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Why Boston is in First and Toronto is Not: Pitching

Jared Wickerham

In looking for writing inspiration today I searched around for Blue Jays articles on the web and came across this Richard Griffin piece about John Farrell getting the last laugh. Aside from making me have another bout of frustration over this season, it also made me wonder why the Red Sox were in first place and the Blue Jays were in last as they prepare to meet for a three game set this week. The answer is certainly not John Farrell if you were wondering.

Even though the Blue Jays have just under $120 million invested in this year's team, good enough for 10th in the league, Boston has just under $160 million tied up in the 2013 edition of the Red Sox, which puts them 4th in the league. This advantage is made worse by the fact that the Blue Jays have been torn apart by injuries, while the Red Sox have cruised fairly comfortably especially on the starting pitching front. Aside from losing Clay Buchholz for longer than they expected, the Red Sox have had a solid year from their rotation, which has kept them in games much more often than Toronto.

To make the comparison easy, the Red Sox have four starters with over 100 innings pitched this season (Lester, Dempster, Lackey and Doubront) not to mention the fact that Jake Peavy has thrown 92 innings this year although only 12 of them have been post-trade from the White Sox. The 2013 Blue Jays have just two starters over 100 innings this season in R.A. Dickey and Mark Buehrle, while the fifth most used pitcher on the staff is actually a reliever in Aaron Loup. The lack of starter depth for the Blue Jays compared to the Red Sox plus the fact that Boston has avoided injury this year goes a long way towards explaining why one team is fighting for the playoffs, while the other is in the basement.

Just staying healthy isn't the only important thing for the starters either, performing well is just as key and once again the Red Sox are head and shoulders above the Blue Jays in that regard. There are five starters with at least 10 starts on the Red Sox and four of them have an ERA safely below 4.50. On the Blue Jays there are also five starters with at least 10 starts and there are only two pitchers who have a sub 4.50 ERA and they are Mark Buehrle and R.A. Dickey who both have ERA's in the 4.40's.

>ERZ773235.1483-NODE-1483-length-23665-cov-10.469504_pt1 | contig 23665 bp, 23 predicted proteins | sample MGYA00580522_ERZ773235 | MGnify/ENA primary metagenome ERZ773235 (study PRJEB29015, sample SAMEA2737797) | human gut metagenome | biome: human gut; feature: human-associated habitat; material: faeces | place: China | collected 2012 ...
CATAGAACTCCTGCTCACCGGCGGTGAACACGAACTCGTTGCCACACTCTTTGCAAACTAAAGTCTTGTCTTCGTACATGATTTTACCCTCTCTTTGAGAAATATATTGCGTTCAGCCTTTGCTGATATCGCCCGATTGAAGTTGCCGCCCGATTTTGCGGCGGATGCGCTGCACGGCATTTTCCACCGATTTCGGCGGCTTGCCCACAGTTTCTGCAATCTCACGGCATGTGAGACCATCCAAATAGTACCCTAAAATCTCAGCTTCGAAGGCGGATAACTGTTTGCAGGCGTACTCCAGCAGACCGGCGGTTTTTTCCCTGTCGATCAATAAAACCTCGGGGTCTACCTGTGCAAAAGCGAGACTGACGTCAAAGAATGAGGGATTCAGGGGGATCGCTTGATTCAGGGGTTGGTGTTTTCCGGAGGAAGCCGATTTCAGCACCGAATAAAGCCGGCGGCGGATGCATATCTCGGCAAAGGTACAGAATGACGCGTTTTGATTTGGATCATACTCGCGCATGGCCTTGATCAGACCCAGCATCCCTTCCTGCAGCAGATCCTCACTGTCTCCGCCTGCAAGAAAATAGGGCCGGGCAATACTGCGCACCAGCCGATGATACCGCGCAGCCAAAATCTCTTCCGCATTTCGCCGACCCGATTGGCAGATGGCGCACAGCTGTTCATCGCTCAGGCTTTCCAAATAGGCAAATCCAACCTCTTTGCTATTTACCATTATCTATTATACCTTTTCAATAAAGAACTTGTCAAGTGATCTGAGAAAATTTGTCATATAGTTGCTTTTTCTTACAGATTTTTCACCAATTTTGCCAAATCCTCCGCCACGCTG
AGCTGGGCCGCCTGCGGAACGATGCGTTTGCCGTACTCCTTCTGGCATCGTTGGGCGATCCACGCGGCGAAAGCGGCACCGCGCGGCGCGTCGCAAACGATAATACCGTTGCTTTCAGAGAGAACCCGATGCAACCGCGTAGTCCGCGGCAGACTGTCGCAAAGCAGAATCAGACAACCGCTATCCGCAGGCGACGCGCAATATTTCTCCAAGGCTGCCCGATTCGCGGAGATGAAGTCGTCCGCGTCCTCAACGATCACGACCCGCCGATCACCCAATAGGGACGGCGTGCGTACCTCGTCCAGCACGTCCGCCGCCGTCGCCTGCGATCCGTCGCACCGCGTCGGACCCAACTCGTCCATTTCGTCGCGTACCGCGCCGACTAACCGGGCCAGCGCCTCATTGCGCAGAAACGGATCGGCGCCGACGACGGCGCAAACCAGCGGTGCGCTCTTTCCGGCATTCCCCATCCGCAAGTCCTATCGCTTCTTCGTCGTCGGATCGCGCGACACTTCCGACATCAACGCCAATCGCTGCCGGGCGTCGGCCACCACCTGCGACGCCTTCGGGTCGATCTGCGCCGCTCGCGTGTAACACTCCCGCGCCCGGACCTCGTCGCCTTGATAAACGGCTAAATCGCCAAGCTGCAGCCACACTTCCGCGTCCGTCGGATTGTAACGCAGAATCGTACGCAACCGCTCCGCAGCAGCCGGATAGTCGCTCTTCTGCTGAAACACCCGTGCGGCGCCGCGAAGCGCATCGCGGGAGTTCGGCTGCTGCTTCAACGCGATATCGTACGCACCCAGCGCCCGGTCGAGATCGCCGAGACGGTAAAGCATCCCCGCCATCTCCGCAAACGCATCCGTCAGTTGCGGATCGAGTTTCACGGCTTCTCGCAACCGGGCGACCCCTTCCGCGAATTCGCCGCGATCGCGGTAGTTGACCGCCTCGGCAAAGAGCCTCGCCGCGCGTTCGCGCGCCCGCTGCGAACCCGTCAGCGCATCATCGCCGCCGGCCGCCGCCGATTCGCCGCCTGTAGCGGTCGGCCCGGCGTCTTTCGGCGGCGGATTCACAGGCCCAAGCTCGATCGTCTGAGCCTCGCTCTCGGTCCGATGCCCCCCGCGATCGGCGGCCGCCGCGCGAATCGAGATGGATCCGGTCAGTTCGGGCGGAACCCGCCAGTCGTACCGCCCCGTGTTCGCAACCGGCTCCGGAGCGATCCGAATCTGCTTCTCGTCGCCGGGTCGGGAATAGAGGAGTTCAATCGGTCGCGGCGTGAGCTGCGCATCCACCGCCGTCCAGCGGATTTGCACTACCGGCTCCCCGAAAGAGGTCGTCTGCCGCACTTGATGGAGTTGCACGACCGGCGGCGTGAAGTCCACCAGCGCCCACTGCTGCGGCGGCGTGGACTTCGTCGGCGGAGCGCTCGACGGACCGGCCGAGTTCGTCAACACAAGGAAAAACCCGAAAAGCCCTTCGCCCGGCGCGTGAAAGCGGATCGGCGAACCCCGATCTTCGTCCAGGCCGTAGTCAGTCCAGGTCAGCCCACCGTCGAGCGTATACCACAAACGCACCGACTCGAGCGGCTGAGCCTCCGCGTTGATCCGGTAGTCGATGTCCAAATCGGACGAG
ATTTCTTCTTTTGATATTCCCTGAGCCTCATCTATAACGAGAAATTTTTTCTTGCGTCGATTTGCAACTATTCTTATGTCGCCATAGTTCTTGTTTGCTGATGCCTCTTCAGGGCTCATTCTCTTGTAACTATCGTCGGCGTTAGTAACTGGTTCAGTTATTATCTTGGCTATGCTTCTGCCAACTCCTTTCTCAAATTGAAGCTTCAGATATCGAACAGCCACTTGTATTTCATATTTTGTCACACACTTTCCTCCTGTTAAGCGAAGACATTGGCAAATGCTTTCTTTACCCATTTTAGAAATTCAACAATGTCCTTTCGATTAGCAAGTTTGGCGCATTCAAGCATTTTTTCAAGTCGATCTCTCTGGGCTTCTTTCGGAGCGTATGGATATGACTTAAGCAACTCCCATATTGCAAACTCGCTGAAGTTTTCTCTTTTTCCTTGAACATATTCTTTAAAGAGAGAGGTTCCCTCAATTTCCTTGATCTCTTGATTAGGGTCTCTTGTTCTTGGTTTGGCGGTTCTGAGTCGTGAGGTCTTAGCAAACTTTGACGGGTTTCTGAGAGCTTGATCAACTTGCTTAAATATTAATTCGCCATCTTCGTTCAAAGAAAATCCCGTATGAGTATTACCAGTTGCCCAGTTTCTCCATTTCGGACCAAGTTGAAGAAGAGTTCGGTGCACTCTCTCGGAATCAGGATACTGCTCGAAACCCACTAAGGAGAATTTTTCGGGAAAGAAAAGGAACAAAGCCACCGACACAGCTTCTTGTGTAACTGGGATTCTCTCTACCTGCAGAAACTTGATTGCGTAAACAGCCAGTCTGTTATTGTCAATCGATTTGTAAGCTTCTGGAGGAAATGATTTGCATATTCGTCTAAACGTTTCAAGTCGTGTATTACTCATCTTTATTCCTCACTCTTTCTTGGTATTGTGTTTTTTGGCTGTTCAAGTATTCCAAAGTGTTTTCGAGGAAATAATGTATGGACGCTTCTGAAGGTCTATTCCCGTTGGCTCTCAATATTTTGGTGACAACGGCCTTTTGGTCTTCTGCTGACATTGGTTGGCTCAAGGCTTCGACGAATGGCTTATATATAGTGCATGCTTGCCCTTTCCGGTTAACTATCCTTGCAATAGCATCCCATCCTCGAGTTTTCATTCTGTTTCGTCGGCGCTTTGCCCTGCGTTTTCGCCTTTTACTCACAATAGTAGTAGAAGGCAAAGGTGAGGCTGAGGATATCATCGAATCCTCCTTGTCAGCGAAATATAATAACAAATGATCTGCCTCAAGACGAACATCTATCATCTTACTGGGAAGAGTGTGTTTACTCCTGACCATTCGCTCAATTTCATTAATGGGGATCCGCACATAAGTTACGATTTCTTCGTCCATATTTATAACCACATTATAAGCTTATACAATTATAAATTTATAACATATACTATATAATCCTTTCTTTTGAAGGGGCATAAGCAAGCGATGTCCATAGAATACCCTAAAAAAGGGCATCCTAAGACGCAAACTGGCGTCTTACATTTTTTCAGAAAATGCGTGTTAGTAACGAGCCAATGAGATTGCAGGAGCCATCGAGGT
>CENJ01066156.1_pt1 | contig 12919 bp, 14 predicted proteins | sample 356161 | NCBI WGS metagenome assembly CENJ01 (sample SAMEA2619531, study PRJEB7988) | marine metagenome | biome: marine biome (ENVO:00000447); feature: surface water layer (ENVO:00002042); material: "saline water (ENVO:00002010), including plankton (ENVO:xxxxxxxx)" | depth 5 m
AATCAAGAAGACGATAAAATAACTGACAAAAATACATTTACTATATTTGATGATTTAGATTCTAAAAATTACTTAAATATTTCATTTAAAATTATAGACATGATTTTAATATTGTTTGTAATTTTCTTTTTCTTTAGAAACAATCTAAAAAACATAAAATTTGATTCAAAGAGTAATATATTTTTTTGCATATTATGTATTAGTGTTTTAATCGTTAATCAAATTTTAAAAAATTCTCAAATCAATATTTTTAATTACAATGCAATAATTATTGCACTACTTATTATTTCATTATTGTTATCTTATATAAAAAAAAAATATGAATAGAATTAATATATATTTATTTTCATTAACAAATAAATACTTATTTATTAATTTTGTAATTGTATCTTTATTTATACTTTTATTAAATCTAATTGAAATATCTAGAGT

You may think that the strength of the Blue Jays in their bullpen would make up the pitching difference between the teams, but the Red Sox have equally as strong of a bullpen on the front end with Koji Uehara, Junichi Tazawa, and Craig Breslow. As a whole the Blue Jays' bullpen has been slightly better (3.41 ERA vs. 3.74 ERA), but not enough to make a significant difference with such poor starting pitching performances this year.

As you're all likely aware, a lot of the problems with this year's Blue Jays team begins and ends with poor starting pitching. The Red Sox are a good team to look at when wondering what might have been if the rotation had performed to expectations. Boston is sitting at the top of a playoff chase with an offense not that much better than the Blue Jays due to a rather unexpected year of great starting pitching from multiple guys who stayed healthy and excelled. A look at the differences in the two teams' offenses will come tomorrow after the first game of the series.